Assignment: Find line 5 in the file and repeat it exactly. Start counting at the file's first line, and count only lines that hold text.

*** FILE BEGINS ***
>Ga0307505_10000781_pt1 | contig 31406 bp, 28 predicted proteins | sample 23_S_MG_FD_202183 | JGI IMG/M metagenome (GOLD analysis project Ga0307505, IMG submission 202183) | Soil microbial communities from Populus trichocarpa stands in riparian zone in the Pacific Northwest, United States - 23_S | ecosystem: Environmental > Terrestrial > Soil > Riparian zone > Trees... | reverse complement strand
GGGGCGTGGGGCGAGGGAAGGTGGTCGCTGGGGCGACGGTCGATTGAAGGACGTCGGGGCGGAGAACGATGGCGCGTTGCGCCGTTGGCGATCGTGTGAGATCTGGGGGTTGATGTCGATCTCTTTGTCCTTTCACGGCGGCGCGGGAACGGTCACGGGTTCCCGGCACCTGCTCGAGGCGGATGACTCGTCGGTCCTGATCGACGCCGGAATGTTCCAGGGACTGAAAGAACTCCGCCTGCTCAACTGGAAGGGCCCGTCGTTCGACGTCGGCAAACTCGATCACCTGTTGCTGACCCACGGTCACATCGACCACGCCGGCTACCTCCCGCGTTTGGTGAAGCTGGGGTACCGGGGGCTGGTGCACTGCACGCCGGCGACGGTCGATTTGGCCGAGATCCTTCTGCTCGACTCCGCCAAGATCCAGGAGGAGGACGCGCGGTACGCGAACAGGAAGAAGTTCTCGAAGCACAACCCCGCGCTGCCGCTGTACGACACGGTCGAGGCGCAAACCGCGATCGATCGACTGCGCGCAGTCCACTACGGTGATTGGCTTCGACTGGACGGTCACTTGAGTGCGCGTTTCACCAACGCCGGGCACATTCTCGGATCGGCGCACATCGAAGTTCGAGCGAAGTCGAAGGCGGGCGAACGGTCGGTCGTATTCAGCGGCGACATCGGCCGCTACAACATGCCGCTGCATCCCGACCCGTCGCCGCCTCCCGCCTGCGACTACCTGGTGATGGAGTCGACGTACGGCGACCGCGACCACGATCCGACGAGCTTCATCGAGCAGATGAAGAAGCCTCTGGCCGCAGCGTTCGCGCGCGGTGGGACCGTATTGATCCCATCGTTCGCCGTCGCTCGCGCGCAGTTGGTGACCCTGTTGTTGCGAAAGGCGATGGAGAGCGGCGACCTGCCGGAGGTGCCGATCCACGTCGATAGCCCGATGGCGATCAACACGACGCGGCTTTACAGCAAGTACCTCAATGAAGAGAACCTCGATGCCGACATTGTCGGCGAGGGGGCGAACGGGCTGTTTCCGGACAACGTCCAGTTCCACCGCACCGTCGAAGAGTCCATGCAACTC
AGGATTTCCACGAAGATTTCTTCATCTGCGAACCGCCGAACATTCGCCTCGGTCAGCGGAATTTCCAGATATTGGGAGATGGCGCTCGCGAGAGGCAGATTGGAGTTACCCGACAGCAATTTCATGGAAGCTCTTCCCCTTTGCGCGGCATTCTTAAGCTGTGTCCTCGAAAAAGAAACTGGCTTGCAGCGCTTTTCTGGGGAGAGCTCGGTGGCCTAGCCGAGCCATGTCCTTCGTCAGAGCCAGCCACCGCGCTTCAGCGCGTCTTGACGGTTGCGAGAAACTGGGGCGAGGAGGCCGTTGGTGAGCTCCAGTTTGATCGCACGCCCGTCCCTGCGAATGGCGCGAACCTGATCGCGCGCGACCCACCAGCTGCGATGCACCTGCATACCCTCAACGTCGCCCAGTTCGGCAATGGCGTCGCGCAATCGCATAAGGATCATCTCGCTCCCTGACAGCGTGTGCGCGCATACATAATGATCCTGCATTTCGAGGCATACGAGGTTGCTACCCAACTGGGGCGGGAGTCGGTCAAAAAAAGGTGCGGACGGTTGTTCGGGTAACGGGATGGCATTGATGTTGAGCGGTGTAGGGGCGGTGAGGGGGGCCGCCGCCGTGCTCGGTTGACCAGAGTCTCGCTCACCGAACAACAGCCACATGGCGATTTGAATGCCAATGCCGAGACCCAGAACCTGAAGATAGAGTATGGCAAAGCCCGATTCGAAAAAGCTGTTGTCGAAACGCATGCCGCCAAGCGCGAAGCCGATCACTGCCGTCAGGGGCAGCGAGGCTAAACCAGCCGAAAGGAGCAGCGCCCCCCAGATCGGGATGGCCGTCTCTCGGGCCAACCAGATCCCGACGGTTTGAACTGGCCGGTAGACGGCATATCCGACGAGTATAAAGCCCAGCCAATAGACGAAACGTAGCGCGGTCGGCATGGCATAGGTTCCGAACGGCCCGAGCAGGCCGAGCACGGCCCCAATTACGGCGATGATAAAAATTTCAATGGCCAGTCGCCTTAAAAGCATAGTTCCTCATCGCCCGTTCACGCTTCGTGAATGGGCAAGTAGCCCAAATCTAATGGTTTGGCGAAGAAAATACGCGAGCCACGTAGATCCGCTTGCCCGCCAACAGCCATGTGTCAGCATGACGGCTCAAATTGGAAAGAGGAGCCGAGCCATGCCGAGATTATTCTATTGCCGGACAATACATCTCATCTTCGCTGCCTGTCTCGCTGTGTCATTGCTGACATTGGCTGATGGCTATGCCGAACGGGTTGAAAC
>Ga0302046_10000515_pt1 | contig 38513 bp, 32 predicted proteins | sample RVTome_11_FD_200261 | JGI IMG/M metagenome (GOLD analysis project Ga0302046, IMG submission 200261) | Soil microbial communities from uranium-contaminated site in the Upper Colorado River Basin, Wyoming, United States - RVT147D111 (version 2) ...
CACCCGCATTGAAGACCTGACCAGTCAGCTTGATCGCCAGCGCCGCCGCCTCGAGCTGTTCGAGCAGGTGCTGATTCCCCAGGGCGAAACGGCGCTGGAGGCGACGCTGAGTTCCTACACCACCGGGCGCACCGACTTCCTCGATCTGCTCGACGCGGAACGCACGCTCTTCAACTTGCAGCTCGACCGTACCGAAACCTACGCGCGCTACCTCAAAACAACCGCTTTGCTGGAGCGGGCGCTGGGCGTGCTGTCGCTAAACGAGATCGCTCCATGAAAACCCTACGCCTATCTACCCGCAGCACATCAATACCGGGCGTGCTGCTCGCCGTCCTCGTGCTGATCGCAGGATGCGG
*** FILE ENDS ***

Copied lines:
CACCCGCATTGAAGACCTGACCAGTCAGCTTGATCGCCAGCGCCGCCGCCTCGAGCTGTTCGAGCAGGTGCTGATTCCCCAGGGCGAAACGGCGCTGGAGGCGACGCTGAGTTCCTACACCACCGGGCGCACCGACTTCCTCGATCTGCTCGACGCGGAACGCACGCTCTTCAACTTGCAGCTCGACCGTACCGAAACCTACGCGCGCTACCTCAAAACAACCGCTTTGCTGGAGCGGGCGCTGGGCGTGCTGTCGCTAAACGAGATCGCTCCATGAAAACCCTACGCCTATCTACCCGCAGCACATCAATACCGGGCGTGCTGCTCGCCGTCCTCGTGCTGATCGCAGGATGCGG